Lawsuit: Ex-Travis Co. ME harvested organs in Lubbock without permission

Austin

AUSTIN (KXAN) — A former Travis County medical examiner who a local judge once said showed “disgusting” behavior is now facing a lawsuit in Lubbock. 

Dr. Sam Andrews gained attention after he testified to changing his findings in an autopsy in the 2017 murder trial of Stephen Sylvester. The judge in the case added this caused a “reliability issue” with the findings and said Andrews did not use “best practices” when performing the autopsy.

As a result of the autopsy changes, the jury convicted Bryan Canchola of a Class A misdemeanor assault charge — rather than murder. Due to Andrews’ actions, Perkins says her nephew never received justice. 

“I feel like the Travis County Medical Examiner’s Office failed Stephen,” said Shanae Perkins, Sylvester’s aunt. “We didn’t get to choose who did his autopsy. You know, when your loved one dies, that’s not a choice you get to make.”

After leaving Austin in the fall of 2018, Andrews became the chief medical examiner in Lubbock. But, Andrews continues to be plagued with legal troubles. 

A lawsuit was filed Monday that alleges that he and a colleague harvested organs from the body of a little girl during an autopsy without her parents’ permission. Andrews is also accused of allowing a doctor who was not licensed in Texas to perform autopsies. 

The lawsuit was filed by a former employee of the Lubbock County Medical Examiner’s Office who was fired on Jan. 17. In the lawsuit, the former employee claims she was fired after she reported the unethical practices being carried out by Andrews and his colleague.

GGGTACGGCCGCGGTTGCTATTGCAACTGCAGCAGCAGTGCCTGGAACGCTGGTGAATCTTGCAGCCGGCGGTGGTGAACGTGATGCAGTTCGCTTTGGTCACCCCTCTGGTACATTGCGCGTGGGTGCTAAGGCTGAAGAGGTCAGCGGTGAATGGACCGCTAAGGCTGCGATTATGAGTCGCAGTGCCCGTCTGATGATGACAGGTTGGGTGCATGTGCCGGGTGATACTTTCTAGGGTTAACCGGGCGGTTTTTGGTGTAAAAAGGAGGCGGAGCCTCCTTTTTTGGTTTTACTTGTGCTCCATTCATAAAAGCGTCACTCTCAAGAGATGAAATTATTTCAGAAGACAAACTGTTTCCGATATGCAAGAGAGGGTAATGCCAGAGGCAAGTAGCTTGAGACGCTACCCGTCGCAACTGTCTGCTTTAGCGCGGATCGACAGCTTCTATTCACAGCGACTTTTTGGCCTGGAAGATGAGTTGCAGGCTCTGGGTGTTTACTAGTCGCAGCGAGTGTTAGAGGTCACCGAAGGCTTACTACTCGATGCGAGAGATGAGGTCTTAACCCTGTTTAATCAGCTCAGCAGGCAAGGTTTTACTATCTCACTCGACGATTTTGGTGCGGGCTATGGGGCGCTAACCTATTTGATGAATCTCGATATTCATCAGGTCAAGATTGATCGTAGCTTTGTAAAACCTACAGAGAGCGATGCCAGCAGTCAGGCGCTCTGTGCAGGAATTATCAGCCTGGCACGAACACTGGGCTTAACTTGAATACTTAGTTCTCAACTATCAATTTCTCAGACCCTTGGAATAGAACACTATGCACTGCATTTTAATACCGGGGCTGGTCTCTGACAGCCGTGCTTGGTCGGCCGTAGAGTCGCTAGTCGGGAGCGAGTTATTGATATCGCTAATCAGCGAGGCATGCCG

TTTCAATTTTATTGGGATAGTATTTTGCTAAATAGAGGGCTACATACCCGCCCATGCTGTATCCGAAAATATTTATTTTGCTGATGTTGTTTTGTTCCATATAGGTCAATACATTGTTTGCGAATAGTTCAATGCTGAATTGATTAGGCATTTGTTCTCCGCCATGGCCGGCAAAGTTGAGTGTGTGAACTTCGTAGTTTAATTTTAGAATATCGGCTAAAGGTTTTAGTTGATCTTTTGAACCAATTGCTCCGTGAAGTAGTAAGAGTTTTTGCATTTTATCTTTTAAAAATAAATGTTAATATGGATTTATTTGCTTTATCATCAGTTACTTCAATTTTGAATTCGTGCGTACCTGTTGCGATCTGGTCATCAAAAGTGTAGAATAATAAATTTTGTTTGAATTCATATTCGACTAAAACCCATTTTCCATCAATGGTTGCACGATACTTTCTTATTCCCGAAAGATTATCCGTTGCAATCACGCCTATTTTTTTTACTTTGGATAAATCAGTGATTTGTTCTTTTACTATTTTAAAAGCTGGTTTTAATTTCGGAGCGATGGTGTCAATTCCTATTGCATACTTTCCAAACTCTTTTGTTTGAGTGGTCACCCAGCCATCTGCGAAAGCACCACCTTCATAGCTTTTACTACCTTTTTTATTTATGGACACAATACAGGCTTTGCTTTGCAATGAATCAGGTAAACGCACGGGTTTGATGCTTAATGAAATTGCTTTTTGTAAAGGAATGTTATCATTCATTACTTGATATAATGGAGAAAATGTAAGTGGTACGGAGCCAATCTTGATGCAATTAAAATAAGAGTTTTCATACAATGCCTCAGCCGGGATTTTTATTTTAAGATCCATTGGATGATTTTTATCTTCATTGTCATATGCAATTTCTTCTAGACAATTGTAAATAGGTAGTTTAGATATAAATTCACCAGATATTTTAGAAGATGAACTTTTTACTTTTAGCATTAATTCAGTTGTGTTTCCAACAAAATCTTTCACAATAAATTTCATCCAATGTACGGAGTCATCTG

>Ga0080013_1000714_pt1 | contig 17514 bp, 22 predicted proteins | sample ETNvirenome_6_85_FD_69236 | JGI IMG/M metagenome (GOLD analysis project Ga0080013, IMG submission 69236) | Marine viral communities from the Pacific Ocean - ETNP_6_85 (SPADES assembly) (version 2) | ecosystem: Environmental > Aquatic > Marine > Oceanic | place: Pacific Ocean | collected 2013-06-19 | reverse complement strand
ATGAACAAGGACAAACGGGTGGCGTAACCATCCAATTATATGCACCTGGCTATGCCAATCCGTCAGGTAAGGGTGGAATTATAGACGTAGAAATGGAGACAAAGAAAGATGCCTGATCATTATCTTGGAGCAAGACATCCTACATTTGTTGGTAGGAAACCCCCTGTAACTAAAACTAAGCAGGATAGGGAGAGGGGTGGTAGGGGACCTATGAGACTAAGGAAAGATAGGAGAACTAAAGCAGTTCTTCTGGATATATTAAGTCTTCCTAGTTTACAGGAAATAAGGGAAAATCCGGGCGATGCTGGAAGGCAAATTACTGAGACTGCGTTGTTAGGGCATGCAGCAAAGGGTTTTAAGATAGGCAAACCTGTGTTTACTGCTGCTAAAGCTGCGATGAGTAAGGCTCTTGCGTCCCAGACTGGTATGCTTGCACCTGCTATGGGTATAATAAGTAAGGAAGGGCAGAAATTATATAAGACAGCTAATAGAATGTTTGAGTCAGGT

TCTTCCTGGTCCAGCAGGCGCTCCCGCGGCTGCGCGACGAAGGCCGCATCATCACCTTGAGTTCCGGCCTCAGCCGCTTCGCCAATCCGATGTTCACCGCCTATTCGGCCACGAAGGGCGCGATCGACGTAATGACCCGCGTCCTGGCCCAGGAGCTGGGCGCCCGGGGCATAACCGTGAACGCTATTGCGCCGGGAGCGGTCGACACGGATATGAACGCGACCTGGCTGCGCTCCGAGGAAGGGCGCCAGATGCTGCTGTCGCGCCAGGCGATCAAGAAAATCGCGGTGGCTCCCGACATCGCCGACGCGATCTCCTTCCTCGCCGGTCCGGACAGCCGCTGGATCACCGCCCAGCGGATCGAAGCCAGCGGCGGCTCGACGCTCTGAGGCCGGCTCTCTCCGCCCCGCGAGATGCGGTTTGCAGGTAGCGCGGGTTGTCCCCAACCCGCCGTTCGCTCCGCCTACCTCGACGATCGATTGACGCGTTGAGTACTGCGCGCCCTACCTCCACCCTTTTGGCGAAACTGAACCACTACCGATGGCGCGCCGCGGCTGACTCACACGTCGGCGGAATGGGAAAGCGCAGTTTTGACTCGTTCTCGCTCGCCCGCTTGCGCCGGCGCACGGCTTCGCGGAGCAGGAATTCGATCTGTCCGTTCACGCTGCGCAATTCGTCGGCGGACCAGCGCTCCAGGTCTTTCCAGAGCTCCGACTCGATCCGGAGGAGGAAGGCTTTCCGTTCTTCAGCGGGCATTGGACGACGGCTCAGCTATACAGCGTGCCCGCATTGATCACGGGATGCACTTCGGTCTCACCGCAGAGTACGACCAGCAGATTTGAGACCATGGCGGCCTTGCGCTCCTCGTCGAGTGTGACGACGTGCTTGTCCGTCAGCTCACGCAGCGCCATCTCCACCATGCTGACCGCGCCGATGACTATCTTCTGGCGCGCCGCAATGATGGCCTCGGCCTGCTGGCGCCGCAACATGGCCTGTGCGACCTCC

Andrews and the other defendant, Dr. Evan Matsches, deny all wrongdoing. 

The Travis County Medical Examiner’s Office confirmed to KXAN that Andrews resigned in October to take the job in Lubbock. But the lawsuit alleges that he began working in Lubbock on an interim contractual basis in August. 

Criminal Defense Attorney Amber Vazquez, who represents Clifton Wade — charged with capital murder in the 2016 death of Lee King in Del Valle. Andrews had a hand in King’s autopsy and she says they’ll move to suppress it.

Despite the allegations, the Travis County District Attorney’s Office remains confident his work is credible. Mindy Montford, First Assistant in the Travis County District Attorney’s Office said: We have not come into contact with any so far where the findings are in dispute. We plan on having every one of these autopsies reviewed by another examiner to determine whether or not they can agree or concur with the work that was done.”

Alternatively, Vazquez argues that perhaps measures should even go so far as using old records and exuming bodies. 

Read the full lawsuit here.

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